World Intellectual Property Organization

WIPO Arbitration and Mediation Center

ADMINISTRATIVE PANEL DECISION

Alex and Ani LLC v. Whois Privacy Protection Service, Inc. / ICS INC.

Case No. D2012-2451

1. The Parties

The Complainant is Alex and Ani LLC of Cranston, Rhode Island, United States of America, represented by McDonald Hopkins LLC, United States of America.

The Respondent is Whois Privacy Protection Service, Inc. of Bellevue, Washington, United States of America / ICS INC. of Grand Cayman, Cayman Islands, Overseas Territory of the United Kingdom of Great Britain and Northern Ireland.

2. The Domain Name and Registrar

The disputed domain name <alexanani.com> is registered with eNom (the “Registrar”).

3. Procedural History

The Complaint was filed with the WIPO Arbitration and Mediation Center (the “Center”) on December 13, 2012. On December 14, 2012, the Center transmitted by email to the Registrar a request for registrar verification in connection with the disputed domain name. On December 14, 2012, the Registrar transmitted by email to the Center its verification response disclosing registrant and contact information for the disputed domain name which differed from the named Respondent and contact information in the Complaint. The Center sent an email communication to the Complainant on December 19, 2012, providing the registrant and contact information disclosed by the Registrar, and inviting the Complainant to submit an amendment to the Complaint. The Complainant filed an amended Complaint on December 24, 2012.

The Center verified that the Complaint and the amended Complaint satisfied the formal requirements of the Uniform Domain Name Dispute Resolution Policy (the ”Policy” or ”UDRP”), the Rules for Uniform Domain Name Dispute Resolution Policy (the ”Rules”), and the WIPO Supplemental Rules for Uniform Domain Name Dispute Resolution Policy (the ”Supplemental Rules”).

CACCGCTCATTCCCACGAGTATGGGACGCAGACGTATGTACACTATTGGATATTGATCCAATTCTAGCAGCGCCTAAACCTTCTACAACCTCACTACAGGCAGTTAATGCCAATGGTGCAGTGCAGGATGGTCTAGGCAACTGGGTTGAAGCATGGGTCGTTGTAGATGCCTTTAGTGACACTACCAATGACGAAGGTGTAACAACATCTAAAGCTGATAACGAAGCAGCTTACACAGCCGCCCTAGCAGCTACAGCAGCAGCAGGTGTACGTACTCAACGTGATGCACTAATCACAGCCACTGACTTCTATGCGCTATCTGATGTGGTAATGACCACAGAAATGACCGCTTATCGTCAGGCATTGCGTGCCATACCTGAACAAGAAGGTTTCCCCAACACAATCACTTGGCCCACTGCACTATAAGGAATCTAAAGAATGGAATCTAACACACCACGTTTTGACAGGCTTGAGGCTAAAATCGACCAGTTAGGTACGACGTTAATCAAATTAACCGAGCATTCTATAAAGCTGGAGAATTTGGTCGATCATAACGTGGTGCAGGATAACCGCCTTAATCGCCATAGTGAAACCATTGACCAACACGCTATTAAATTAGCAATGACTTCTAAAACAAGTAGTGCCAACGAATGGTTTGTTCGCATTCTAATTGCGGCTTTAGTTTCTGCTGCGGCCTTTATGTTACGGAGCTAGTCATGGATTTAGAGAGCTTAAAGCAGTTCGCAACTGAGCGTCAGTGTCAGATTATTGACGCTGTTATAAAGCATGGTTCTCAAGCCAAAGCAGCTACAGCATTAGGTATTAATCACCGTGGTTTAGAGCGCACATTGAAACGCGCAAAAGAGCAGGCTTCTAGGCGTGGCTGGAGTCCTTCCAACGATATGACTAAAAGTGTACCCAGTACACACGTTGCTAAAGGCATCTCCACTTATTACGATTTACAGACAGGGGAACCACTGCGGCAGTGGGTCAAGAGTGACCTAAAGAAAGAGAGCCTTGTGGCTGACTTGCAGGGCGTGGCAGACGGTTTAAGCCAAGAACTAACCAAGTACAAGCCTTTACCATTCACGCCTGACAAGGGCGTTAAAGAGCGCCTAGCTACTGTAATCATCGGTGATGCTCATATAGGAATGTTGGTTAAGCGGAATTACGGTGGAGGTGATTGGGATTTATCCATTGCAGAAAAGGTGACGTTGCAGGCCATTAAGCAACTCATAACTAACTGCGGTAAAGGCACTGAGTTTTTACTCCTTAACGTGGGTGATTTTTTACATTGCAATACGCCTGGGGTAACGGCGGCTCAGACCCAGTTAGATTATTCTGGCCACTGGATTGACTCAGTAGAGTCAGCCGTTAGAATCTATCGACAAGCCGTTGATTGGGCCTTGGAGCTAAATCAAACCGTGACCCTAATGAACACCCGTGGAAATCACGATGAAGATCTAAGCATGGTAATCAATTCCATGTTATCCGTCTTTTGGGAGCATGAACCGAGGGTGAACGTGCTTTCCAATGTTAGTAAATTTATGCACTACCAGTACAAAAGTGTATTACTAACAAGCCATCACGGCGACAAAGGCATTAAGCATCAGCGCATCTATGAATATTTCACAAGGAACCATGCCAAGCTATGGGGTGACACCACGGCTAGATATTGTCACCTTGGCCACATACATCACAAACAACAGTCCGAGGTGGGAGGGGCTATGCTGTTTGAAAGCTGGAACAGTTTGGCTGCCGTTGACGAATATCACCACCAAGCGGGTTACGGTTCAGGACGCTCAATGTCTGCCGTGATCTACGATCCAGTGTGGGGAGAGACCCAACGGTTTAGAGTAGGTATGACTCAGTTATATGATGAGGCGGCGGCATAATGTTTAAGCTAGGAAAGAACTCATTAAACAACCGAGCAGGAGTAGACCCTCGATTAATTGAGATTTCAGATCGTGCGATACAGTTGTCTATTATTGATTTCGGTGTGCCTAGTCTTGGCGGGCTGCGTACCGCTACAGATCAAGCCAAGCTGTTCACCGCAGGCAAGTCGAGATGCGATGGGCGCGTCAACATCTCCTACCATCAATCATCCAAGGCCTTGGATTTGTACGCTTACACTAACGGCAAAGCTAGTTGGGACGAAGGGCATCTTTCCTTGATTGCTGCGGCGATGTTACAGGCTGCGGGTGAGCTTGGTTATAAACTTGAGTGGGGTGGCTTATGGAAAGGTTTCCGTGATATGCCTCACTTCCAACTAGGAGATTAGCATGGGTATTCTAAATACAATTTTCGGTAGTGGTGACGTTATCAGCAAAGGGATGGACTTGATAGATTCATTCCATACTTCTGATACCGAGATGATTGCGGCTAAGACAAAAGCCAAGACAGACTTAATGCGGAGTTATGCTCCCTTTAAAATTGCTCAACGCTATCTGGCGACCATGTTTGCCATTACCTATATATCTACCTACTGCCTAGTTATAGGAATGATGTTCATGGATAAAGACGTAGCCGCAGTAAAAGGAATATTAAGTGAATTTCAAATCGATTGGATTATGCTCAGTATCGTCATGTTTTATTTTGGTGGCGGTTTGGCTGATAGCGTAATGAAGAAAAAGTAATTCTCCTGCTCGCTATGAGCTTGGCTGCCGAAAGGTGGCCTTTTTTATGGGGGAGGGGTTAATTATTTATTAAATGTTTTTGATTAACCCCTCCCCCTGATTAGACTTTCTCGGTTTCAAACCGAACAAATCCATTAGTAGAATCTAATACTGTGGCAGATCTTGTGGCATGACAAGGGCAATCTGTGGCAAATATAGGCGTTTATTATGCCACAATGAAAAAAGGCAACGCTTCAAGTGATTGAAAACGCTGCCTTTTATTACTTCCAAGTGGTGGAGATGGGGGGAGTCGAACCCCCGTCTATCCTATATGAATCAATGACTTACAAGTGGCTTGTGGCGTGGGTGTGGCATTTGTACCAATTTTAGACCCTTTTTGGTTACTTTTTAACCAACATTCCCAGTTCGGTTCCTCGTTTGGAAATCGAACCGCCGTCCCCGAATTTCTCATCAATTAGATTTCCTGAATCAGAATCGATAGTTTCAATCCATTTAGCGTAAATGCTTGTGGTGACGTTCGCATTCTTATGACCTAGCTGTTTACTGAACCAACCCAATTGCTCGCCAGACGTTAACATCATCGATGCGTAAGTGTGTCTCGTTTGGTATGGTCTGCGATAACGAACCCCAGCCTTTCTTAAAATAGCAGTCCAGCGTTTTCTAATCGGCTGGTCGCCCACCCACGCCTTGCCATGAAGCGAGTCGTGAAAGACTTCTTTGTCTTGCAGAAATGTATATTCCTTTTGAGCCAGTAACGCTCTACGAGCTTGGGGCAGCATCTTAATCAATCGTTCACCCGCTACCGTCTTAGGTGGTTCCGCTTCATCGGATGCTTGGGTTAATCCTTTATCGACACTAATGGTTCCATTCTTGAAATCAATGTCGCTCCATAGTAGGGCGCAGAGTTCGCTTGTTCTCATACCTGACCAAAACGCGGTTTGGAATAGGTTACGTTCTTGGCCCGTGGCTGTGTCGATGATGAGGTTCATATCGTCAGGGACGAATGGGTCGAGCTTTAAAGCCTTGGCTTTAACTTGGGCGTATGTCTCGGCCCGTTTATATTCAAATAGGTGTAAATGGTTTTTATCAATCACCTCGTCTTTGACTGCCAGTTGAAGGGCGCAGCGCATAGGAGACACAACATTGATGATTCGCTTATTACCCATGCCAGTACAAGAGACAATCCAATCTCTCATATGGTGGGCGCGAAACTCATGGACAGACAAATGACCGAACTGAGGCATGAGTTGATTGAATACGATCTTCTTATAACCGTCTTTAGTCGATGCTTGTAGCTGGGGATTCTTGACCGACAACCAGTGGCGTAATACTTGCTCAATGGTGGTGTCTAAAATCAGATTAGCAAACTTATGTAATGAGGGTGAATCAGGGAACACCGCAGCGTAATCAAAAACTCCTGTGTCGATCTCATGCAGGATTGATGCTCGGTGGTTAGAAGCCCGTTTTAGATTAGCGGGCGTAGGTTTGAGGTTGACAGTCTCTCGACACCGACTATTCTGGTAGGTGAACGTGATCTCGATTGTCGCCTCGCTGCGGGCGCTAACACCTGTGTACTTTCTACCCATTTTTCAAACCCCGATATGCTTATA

In accordance with the Rules, paragraphs 2(a) and 4(a), the Center formally notified the Respondent of the Complaint, and the proceedings commenced on January 4, 2013. In accordance with the Rules, paragraph 5(a), the due date for Response was January 24, 2013. The Respondent did not submit any response. Accordingly, the Center notified the Respondent’s default on January 25, 2013.

The Center appointed Desmond J. Ryan as the sole panelist in this matter on February 5, 2013. The Panel finds that it was properly constituted. The Panel has submitted the Statement of Acceptance and Declaration of Impartiality and Independence, as required by the Center to ensure compliance with the Rules, paragraph 7.

4. Factual Background

The Complainant is a limited liability company incorporated in the Rhode Island, United States of America and it has, for over thirteen years sold jewelry, fashion products and accessories and other articles under the trademark ALEX AND ANI. It operates through twenty-five retail stores and fifty in-store locations across the United States. Its products have been featured in a number of well known publications including Vogue. It also designs and sells jewelry and other items under character merchandising licenses from other organizations including Major League Baseball, the United States Armed Forces, Kentucky Derby, Olympic Games and University and College Sororities and Fraternities as well as a number of charitable organizations. The Complainant holds trademark registrations in the United States for the trademark ALEX AND ANI dating from as early as April 10, 2001. Over the past thirteen years it has invested in substantial advertising and promotion, including on-line promotion at its website at <alexandani.com>.

There is no information about the Respondent save that it has an address in the Cayman Islands and operates a website at the disputed domain name.

The disputed domain name was registered on June 3, 2012 and, as of December 7, 2012, it resolved to a website at which it offered for sale jewelry and accessories in competition with the Complainant, stating:

“Get designer jewelry shipped to your door monthly 95% off”.

5. Parties’ Contentions

A. Complainant

The Complainant submits that:

- the disputed domain name is confusingly similar to its name and registered trademark ALEX AND ANI, differing from it only by the omission of the letter “D”;